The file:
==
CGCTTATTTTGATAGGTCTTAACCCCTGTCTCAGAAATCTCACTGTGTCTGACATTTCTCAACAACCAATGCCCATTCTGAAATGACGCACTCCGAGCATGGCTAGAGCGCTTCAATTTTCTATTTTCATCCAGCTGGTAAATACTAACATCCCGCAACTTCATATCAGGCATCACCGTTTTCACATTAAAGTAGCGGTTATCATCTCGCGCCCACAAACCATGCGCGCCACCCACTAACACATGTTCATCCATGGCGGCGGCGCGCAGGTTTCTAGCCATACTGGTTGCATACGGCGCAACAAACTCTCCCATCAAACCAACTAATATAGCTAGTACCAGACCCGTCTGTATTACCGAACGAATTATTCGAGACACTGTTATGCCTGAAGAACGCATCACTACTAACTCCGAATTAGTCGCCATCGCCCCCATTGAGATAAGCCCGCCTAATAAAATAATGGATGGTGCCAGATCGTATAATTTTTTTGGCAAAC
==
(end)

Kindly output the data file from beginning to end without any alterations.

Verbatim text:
CGCTTATTTTGATAGGTCTTAACCCCTGTCTCAGAAATCTCACTGTGTCTGACATTTCTCAACAACCAATGCCCATTCTGAAATGACGCACTCCGAGCATGGCTAGAGCGCTTCAATTTTCTATTTTCATCCAGCTGGTAAATACTAACATCCCGCAACTTCATATCAGGCATCACCGTTTTCACATTAAAGTAGCGGTTATCATCTCGCGCCCACAAACCATGCGCGCCACCCACTAACACATGTTCATCCATGGCGGCGGCGCGCAGGTTTCTAGCCATACTGGTTGCATACGGCGCAACAAACTCTCCCATCAAACCAACTAATATAGCTAGTACCAGACCCGTCTGTATTACCGAACGAATTATTCGAGACACTGTTATGCCTGAAGAACGCATCACTACTAACTCCGAATTAGTCGCCATCGCCCCCATTGAGATAAGCCCGCCTAATAAAATAATGGATGGTGCCAGATCGTATAATTTTTTTGGCAAAC